Archive for June 22, 2011


RMS Queen Mary

Posted: June 22, 2011 in History, Ocean liner, Travel

RMS Queen Mary is a retired ocean liner that sailed primarily in the North Atlantic Ocean from 1936 to 1967 for the Cunard Line (known as Cunard-White Star when the vessel entered service). Built by John Brown & Company in Clydebank, Scotland, Queen Mary along with her running mate, the RMS Queen Elizabeth, were built as part of Cunard’s planned two-ship weekly express service between Southampton, Cherbourg, and New York City. The two ships were a British response to the superliners built by German and French companies in the late 1920s and early 1930s. Queen Mary was the flagship of the Cunard Line from May 1936 until October 1946 when she was replaced by Queen Elizabeth. The vessel also held the Blue Riband from 1936 to 1937 and then from 1938 to 1952 when she was beaten by the new SS United States.

Queen Mary sailed on her maiden voyage on 27 May 1936 and captured the Blue Riband in August of that year; she lost the title to the SS Normandie in 1937 and recaptured it in 1938. With the outbreak of World War II, she was converted into a troopship and ferried Allied soldiers for the duration of the war. Following the war, Queen Mary was refitted for passenger service and along with Queen Elizabeth commenced the two-ship transatlantic passenger service that the two ships were initially built for. The two ships dominated the transatlantic passenger transportation market until the dawn of the jet age in the late 1950s. By the mid-1960s the ship was aging and though still among the most popular transatlantic liners, was operating at a loss.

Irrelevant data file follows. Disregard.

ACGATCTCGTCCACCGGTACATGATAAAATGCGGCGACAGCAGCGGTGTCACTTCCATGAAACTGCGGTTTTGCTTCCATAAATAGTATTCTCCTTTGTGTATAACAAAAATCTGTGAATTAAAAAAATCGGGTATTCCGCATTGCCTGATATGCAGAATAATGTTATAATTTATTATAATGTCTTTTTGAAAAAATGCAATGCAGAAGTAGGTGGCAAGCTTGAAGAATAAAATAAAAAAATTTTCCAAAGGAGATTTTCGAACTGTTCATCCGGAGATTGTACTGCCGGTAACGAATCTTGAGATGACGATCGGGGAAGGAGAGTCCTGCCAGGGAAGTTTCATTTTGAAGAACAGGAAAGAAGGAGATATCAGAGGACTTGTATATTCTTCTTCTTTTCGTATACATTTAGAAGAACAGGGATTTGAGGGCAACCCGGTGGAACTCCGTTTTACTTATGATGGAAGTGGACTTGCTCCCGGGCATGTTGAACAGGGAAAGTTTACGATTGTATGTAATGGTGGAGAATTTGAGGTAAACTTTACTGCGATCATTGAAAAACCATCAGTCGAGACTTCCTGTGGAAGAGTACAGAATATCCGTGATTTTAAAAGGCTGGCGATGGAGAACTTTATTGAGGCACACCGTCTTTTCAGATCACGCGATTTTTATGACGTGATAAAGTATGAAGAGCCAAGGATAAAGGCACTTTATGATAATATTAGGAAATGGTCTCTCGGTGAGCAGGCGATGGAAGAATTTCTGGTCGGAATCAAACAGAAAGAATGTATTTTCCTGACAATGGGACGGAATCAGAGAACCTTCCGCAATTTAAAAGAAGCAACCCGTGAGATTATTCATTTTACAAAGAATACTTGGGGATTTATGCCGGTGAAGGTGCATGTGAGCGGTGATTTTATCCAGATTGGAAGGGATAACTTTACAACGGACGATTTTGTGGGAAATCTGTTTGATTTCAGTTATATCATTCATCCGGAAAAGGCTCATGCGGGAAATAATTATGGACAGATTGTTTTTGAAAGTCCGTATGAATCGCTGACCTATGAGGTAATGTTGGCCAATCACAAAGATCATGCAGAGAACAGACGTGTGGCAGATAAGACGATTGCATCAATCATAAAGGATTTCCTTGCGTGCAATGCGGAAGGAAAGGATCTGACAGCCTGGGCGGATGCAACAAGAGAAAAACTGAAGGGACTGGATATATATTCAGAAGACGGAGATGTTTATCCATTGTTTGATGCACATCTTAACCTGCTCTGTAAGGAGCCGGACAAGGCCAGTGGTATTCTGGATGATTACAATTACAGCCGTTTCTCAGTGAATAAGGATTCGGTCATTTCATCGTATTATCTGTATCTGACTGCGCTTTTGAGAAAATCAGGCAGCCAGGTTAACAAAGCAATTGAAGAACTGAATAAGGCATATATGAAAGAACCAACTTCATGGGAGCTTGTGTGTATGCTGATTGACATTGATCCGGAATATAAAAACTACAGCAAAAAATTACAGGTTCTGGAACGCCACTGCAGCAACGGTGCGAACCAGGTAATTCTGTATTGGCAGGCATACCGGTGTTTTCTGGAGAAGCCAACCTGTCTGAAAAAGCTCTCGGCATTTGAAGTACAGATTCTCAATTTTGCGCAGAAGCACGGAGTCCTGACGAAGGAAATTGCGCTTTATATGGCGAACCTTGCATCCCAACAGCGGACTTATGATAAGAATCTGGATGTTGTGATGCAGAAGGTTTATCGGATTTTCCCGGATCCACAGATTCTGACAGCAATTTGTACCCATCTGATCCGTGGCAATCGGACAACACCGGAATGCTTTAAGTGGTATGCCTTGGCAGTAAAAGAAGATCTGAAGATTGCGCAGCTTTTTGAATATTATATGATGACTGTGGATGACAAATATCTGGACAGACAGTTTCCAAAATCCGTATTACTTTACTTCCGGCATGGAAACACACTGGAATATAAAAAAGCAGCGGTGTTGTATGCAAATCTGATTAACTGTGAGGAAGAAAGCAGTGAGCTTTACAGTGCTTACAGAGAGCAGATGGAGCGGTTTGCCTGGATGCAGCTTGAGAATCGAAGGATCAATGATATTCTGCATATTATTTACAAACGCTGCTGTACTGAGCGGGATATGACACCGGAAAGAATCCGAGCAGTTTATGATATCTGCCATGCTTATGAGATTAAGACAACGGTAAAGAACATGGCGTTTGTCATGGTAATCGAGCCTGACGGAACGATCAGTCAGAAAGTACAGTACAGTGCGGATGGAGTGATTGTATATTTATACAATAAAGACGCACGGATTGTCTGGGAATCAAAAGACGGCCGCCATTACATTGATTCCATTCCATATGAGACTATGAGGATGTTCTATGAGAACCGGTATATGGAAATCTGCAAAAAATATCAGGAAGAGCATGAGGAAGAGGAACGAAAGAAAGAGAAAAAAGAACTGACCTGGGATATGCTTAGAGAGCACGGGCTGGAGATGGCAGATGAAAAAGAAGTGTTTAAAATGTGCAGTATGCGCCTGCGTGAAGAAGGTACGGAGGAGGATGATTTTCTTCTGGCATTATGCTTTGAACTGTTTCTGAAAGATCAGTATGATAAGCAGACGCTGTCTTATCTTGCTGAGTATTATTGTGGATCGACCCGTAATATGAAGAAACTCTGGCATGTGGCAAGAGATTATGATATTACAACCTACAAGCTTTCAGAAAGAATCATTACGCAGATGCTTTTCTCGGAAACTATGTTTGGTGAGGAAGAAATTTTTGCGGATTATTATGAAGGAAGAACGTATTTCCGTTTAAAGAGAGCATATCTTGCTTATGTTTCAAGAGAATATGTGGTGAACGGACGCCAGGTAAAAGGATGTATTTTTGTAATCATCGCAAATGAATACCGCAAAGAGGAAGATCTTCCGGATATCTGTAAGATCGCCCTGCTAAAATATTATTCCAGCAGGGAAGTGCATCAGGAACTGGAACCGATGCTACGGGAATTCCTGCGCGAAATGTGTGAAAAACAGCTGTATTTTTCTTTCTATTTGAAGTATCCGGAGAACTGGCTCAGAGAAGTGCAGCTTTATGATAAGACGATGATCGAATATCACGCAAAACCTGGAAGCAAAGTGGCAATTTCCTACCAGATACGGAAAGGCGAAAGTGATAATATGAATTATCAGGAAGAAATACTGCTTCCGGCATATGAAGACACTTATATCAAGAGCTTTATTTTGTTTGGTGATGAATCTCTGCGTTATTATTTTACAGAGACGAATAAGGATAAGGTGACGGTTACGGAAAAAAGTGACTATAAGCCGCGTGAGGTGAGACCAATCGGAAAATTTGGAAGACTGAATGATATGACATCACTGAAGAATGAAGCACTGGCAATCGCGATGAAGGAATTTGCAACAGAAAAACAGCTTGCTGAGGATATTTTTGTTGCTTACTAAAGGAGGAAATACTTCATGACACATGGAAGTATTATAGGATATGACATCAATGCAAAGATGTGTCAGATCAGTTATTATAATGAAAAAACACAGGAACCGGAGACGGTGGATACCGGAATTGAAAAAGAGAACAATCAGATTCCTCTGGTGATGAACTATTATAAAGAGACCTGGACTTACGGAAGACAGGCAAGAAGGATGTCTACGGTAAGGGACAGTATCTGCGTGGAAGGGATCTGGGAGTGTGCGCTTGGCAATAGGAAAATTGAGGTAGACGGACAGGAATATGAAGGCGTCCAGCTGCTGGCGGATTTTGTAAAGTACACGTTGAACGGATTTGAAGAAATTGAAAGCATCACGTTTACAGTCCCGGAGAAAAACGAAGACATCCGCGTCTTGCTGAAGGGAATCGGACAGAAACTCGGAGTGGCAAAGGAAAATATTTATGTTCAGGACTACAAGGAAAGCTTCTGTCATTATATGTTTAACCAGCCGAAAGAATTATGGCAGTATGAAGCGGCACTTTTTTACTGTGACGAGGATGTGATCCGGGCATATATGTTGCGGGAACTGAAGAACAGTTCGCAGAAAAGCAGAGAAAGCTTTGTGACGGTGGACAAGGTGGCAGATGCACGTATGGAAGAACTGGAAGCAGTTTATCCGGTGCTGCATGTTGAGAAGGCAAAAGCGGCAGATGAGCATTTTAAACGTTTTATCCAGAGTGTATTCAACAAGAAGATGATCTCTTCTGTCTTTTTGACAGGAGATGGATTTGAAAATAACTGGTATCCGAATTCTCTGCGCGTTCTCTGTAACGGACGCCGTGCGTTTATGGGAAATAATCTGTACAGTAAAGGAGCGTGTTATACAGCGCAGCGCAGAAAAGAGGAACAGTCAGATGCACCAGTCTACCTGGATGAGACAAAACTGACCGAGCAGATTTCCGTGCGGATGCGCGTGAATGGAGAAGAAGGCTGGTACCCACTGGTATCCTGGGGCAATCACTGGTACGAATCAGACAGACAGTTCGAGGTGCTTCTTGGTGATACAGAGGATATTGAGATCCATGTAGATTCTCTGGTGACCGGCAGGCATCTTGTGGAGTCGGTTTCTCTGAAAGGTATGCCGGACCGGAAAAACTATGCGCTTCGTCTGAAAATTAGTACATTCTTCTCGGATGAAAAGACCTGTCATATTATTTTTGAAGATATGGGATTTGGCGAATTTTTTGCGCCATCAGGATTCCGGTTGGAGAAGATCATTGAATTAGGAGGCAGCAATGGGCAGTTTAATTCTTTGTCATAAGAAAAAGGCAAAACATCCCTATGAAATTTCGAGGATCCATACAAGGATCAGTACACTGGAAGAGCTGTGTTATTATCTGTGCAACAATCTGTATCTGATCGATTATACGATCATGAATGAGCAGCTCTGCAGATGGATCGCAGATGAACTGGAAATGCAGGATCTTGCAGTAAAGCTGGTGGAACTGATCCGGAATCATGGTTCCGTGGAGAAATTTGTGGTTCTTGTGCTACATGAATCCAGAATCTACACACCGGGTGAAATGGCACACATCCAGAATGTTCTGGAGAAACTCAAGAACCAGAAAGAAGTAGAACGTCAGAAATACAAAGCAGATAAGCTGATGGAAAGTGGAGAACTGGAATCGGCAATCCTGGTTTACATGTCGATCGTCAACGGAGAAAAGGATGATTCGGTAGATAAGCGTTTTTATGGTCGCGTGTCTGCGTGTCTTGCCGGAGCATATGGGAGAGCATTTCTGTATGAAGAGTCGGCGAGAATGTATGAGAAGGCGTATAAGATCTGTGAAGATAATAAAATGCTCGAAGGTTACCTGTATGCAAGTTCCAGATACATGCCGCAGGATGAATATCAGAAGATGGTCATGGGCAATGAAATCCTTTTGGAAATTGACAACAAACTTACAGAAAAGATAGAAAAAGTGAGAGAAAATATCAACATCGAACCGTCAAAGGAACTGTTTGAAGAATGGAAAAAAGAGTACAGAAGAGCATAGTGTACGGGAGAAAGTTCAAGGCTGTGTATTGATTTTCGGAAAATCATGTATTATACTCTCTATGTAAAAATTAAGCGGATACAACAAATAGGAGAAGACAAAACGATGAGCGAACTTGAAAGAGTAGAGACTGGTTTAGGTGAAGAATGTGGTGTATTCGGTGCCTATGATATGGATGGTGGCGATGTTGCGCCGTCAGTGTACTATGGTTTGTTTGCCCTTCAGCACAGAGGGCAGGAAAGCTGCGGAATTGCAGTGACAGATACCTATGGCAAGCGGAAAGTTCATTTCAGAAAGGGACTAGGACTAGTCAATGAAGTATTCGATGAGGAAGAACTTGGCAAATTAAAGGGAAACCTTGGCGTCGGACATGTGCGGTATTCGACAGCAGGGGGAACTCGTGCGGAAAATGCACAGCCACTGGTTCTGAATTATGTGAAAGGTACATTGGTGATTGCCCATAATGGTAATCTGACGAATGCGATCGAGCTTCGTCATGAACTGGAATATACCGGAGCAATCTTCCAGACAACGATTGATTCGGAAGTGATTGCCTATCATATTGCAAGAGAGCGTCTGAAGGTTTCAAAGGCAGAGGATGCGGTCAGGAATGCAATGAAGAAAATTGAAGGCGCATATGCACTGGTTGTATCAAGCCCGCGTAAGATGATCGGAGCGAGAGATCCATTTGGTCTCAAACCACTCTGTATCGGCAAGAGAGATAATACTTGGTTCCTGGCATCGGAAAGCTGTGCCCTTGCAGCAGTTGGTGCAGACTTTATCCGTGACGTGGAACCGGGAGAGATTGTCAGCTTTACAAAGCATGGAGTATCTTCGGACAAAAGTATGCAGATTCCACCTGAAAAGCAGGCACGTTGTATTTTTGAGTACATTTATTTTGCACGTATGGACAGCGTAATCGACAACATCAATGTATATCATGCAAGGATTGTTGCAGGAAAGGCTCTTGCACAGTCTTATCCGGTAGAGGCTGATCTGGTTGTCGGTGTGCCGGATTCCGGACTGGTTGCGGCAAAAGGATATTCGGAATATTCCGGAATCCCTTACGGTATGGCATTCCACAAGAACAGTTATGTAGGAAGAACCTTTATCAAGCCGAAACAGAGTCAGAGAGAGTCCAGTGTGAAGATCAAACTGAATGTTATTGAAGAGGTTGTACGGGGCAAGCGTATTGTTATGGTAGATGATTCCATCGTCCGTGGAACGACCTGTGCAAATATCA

After several years of decreased profits for Cunard Line, Queen Mary was officially retired from service in 1967. The ship left Southampton in 1968 for the last time and was sailed to the port of Long Beach, California, United States, where it remains permanently moored. Much of the machinery including two of the four engines, three of the four propellers, and all of the boilers were removed, and the ship now serves as a tourist attraction featuring restaurants, a museum, and hotel. The ship is listed on the National Register of Historic Places.



Click to enlarge pictures



ROLLING over the ground like a giant ball, a high-speed “tumbleweed tank” proposed by a Texas inventor is a new addition to modern war machines. A spherical hollow steel driving cab is inclosed by a rotating outer shell consisting of two cup-shaped halves fitted with circular traction cleats. Motor-driven gears, mounted on the inner sphere, rotate the outer shells to roll the tank along the ground. Steering is effected by varying the speed of either of the rotating traction shells. Machine guns are fired from the stationary cab through central firing slots and armored turrets at the sides. The heavy driving motor, centrally placed on the cab floor, gives the tank stability and prevents it from rolling sidewise. The inner shell can be sealed against poison gas, while the power plant is completely inclosed to minimize the danger from exhaust fumes. The inventor states that the tank’s spherical shape presents the smallest possible target for enemy bombs or shells, and all but direct hits would glance off its curved sides. Missiles penetrating
the outer shells would have expended most of their force.

HEAT

Posted: June 22, 2011 in Earth, Life, Science, Space Travel, Univers